Showing posts from February, 2013

Nerd Rant: Batman and the Dead Robins Society

News came out early this week of an upcoming plot development in DC's Batman comic book series: Batman's sidekick, Robin, is going to die. Again.

"Dammit! Alfred, fetch me another Robin from the orphanage!"
The latest dead Robin is the fifth Robin in official Batman continuity--sixth if you include the Robin from Frank Miller's The Dark Knight Returns. (Then again, DC has rebooted and ret conned its superhero universe so many times, what really is "official" continuity anyway?) This will also be the third dead Robin, after the second Robin, Jason Todd, was blown up by the Joker back in 1988, and the fourth Robin, Stephanie Brown, was killed in 2004 after being tortured by Black Mask. (Check out the official Robin-torturing Black Mask action figure here.) However, the current dead Robin is the only officially dead Robin because Brown was brought back in 2008 and Todd was brought back in 2010. To paraphrase Adam West, "Some days, you just can't get…

Great Moments in Body Horror Cinema: The H-Man (1958)

Growing up as I did during the heyday of VHS rentals, I noticed one recurring idea among gory, low-budget horror movies: melting people. Quite a few exploitation horror films from the 70s, 80s and early 90s, films such as The Incredible Melting Man (1977), Street Trash (1987) and Body Melt (1993), featured shocking scenes where monsters and/or victims would melt into messy puddles of blood, bones and liquefied flesh. Of course, such a plot device allowed for huge amounts of stomach-churning gore. Yet what's remarkable is that the grandfather of these films isn't that gory at all and is actually much more disturbing for it: The H-Man, which was directed by IshirĂ´ Honda and produced by Toho Studios.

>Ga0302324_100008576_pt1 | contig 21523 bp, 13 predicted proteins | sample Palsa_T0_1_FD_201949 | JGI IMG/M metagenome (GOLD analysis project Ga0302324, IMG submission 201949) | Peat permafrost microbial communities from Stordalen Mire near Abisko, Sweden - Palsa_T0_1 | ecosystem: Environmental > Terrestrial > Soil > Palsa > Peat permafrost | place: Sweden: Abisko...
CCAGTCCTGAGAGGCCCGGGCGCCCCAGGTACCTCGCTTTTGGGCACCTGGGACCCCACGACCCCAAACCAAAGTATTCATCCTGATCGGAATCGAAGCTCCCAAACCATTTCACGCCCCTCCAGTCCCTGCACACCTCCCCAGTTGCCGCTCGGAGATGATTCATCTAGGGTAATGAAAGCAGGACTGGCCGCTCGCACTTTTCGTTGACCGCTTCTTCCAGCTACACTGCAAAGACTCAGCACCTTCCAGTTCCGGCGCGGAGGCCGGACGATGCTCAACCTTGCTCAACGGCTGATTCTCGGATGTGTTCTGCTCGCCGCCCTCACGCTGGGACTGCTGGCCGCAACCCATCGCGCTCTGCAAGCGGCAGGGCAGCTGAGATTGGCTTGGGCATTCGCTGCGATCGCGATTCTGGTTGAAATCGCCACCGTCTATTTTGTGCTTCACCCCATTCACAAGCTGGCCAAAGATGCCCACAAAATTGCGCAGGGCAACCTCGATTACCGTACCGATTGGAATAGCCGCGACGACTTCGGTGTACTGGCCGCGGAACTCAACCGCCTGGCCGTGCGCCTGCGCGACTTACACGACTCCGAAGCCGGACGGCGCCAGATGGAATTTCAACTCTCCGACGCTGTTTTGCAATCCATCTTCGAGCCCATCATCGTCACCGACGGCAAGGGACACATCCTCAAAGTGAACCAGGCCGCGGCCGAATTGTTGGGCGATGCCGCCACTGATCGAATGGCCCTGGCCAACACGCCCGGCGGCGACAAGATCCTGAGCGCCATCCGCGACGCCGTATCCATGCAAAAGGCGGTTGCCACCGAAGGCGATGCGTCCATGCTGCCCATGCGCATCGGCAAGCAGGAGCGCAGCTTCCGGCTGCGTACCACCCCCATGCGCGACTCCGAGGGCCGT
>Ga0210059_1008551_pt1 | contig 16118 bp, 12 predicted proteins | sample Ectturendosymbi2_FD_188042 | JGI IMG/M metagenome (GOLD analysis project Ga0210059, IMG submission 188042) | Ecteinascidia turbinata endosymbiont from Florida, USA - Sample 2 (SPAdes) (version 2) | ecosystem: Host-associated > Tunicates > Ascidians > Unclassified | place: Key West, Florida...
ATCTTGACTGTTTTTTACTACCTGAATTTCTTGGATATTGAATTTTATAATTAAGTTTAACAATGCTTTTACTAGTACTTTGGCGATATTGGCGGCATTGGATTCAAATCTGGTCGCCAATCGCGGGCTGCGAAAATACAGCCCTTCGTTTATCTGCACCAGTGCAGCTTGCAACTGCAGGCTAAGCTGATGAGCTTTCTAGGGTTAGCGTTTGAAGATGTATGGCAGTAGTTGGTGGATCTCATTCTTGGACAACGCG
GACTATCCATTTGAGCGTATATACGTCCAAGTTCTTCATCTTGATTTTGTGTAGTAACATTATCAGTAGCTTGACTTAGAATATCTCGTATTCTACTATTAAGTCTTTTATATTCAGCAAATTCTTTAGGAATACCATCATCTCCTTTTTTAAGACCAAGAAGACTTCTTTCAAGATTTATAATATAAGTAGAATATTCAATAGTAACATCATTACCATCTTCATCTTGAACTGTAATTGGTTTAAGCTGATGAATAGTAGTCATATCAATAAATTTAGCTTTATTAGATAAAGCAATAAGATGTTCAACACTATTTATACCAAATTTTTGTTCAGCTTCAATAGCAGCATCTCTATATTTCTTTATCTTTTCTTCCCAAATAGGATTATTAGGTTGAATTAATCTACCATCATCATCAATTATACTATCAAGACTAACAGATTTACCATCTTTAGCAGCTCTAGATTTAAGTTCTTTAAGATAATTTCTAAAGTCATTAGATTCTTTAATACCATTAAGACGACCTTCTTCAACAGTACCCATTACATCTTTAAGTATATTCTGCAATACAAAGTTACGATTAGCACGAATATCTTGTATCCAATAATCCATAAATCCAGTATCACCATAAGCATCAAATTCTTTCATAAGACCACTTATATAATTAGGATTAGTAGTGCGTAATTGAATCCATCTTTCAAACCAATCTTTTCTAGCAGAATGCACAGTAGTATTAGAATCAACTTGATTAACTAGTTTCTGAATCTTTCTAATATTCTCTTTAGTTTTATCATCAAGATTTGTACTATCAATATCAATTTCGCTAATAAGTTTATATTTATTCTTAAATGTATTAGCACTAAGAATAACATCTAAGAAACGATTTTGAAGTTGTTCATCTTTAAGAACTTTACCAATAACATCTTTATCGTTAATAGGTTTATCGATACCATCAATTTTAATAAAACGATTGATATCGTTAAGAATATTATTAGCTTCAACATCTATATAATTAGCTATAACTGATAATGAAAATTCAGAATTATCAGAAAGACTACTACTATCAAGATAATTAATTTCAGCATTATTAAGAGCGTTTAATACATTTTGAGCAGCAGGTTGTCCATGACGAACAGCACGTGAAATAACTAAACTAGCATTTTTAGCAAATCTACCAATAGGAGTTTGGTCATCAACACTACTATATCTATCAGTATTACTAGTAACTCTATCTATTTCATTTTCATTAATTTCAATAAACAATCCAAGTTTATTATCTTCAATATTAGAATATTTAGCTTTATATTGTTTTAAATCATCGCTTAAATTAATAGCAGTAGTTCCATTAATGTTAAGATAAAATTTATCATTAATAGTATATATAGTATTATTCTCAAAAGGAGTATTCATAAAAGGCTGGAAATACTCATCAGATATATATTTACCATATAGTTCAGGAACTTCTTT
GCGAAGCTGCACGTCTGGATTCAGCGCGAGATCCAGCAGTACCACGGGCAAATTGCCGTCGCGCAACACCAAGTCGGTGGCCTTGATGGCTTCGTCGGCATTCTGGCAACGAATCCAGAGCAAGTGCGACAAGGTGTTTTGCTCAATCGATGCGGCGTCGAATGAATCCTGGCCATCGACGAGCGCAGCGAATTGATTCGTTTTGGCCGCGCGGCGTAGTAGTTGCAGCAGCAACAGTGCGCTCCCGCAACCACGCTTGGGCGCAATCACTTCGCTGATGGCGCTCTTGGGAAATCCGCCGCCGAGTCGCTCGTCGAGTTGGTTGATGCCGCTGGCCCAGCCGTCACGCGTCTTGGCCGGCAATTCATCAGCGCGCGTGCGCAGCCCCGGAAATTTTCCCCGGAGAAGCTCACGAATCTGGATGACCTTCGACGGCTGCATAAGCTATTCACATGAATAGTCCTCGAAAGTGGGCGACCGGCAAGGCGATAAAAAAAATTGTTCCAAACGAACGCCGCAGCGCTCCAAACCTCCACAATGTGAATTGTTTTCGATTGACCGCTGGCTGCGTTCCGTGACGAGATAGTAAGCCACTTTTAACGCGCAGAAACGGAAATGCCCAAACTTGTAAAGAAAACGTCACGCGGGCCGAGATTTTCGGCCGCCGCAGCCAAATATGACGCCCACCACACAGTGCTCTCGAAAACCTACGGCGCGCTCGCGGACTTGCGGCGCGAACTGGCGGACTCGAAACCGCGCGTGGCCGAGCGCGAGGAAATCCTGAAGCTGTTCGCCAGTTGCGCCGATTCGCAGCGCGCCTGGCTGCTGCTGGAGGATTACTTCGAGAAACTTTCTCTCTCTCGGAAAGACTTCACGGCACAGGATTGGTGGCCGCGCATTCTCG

The H-Man is an Atomic Age horror movie from Japan, although it's much different than the Atomic Age kaiju movies for which Japan is largely known. Even though it's often compared to The Blob (which was released in the U.S. later during the same year), The H-Man is actually a…

Enter the ENCOM Grid in the Tron 2.0 Video Game

With the recent cancellation of Tron: Uprising on Disney XD, I found myself going into intense Tron withdrawal. So, I did the only thing that I could think of to do: I went on eBay and picked up a copy of Tron 2.0, a 2003 first-person adventure game that was developed by Monolith Productions and released by Buena Vista Interactive. Tron 2.0 was the first sequel to the original Tron movie--that is, until Tron: Legacy arrived in theaters in 2010 and thus reclassified the game as non-canon. In spite of its displacement from official Tron franchise continuity, Tron 2.0 is still a fun game that both fans and video gamers in general should enjoy. Read on for my complete review and for thoughts about how Tron 2.0 stacks up against Legacy.

Erth's Dinosaur Petting Zoo is Coming to the U.S.

As I was looking through the newspaper today, I found this interesting tidbit that might be of interest to monster, dinosaurs and/or puppetry aficionados: Erth's educational puppet show, "Dinosaur Petting Zoo", is currently touring England and will soon arrive in the U.S.--namely, locations in California, Texas and Arizona.

According to Erth's site, Dinosaur Petting Zoo is "(a) unique show that allows heaps of interaction for kids and adults while they travel with the Erth performers on a journey through prehistoric Australia. Experience an amazing selection of dinosaurs and creatures that inhabited that landscape millions of years ago. Children will have the opportunity to help feed, water and care for these prehistoric marvels with simple lessons in animal husbandry."

Erth is an Australian puppet company that began in 1990, and has used a creative selection technology and techniques throughout its history to bring a large assortment of amazing creatures t…

Nerd Rant: Is the Alien Franchise's Game Over in Aliens: Colonial Marines?